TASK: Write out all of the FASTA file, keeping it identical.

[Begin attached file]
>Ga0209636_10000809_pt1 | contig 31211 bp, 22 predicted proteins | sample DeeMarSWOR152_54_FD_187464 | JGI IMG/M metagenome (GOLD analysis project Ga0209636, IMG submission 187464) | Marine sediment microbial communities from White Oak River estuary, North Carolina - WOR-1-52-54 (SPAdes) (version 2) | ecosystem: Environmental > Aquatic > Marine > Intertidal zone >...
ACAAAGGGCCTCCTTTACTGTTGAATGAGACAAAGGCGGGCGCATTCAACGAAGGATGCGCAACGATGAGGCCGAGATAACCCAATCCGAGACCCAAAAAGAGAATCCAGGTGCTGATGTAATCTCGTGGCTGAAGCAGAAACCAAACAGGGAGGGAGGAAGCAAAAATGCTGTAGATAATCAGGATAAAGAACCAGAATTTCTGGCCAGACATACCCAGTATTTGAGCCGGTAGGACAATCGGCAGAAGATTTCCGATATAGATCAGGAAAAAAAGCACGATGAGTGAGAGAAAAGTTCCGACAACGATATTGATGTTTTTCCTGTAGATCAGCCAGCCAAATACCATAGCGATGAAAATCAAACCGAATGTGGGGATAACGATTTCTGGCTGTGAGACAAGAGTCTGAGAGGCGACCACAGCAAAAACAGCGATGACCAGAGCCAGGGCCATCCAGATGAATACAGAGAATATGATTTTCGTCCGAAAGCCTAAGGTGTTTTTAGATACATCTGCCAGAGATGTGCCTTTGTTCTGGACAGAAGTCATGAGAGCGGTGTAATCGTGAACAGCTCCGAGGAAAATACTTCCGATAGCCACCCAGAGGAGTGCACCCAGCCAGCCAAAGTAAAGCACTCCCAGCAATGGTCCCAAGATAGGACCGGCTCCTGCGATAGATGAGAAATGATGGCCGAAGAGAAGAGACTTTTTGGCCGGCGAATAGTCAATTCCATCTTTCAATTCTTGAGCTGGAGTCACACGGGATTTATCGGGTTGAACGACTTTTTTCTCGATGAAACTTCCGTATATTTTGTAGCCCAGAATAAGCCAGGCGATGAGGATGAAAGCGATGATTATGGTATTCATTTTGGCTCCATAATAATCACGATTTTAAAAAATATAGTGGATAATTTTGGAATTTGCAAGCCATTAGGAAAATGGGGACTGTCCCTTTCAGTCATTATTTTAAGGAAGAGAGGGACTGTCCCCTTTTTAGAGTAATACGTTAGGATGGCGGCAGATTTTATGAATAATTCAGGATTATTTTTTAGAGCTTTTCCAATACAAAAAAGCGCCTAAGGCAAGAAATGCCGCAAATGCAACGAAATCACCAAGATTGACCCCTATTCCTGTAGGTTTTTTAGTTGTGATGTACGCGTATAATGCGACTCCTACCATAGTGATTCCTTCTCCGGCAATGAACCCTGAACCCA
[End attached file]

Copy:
>Ga0209636_10000809_pt1 | contig 31211 bp, 22 predicted proteins | sample DeeMarSWOR152_54_FD_187464 | JGI IMG/M metagenome (GOLD analysis project Ga0209636, IMG submission 187464) | Marine sediment microbial communities from White Oak River estuary, North Carolina - WOR-1-52-54 (SPAdes) (version 2) | ecosystem: Environmental > Aquatic > Marine > Intertidal zone >...
ACAAAGGGCCTCCTTTACTGTTGAATGAGACAAAGGCGGGCGCATTCAACGAAGGATGCGCAACGATGAGGCCGAGATAACCCAATCCGAGACCCAAAAAGAGAATCCAGGTGCTGATGTAATCTCGTGGCTGAAGCAGAAACCAAACAGGGAGGGAGGAAGCAAAAATGCTGTAGATAATCAGGATAAAGAACCAGAATTTCTGGCCAGACATACCCAGTATTTGAGCCGGTAGGACAATCGGCAGAAGATTTCCGATATAGATCAGGAAAAAAAGCACGATGAGTGAGAGAAAAGTTCCGACAACGATATTGATGTTTTTCCTGTAGATCAGCCAGCCAAATACCATAGCGATGAAAATCAAACCGAATGTGGGGATAACGATTTCTGGCTGTGAGACAAGAGTCTGAGAGGCGACCACAGCAAAAACAGCGATGACCAGAGCCAGGGCCATCCAGATGAATACAGAGAATATGATTTTCGTCCGAAAGCCTAAGGTGTTTTTAGATACATCTGCCAGAGATGTGCCTTTGTTCTGGACAGAAGTCATGAGAGCGGTGTAATCGTGAACAGCTCCGAGGAAAATACTTCCGATAGCCACCCAGAGGAGTGCACCCAGCCAGCCAAAGTAAAGCACTCCCAGCAATGGTCCCAAGATAGGACCGGCTCCTGCGATAGATGAGAAATGATGGCCGAAGAGAAGAGACTTTTTGGCCGGCGAATAGTCAATTCCATCTTTCAATTCTTGAGCTGGAGTCACACGGGATTTATCGGGTTGAACGACTTTTTTCTCGATGAAACTTCCGTATATTTTGTAGCCCAGAATAAGCCAGGCGATGAGGATGAAAGCGATGATTATGGTATTCATTTTGGCTCCATAATAATCACGATTTTAAAAAATATAGTGGATAATTTTGGAATTTGCAAGCCATTAGGAAAATGGGGACTGTCCCTTTCAGTCATTATTTTAAGGAAGAGAGGGACTGTCCCCTTTTTAGAGTAATACGTTAGGATGGCGGCAGATTTTATGAATAATTCAGGATTATTTTTTAGAGCTTTTCCAATACAAAAAAGCGCCTAAGGCAAGAAATGCCGCAAATGCAACGAAATCACCAAGATTGACCCCTATTCCTGTAGGTTTTTTAGTTGTGATGTACGCGTATAATGCGACTCCTACCATAGTGATTCCTTCTCCGGCAATGAACCCTGAACCCA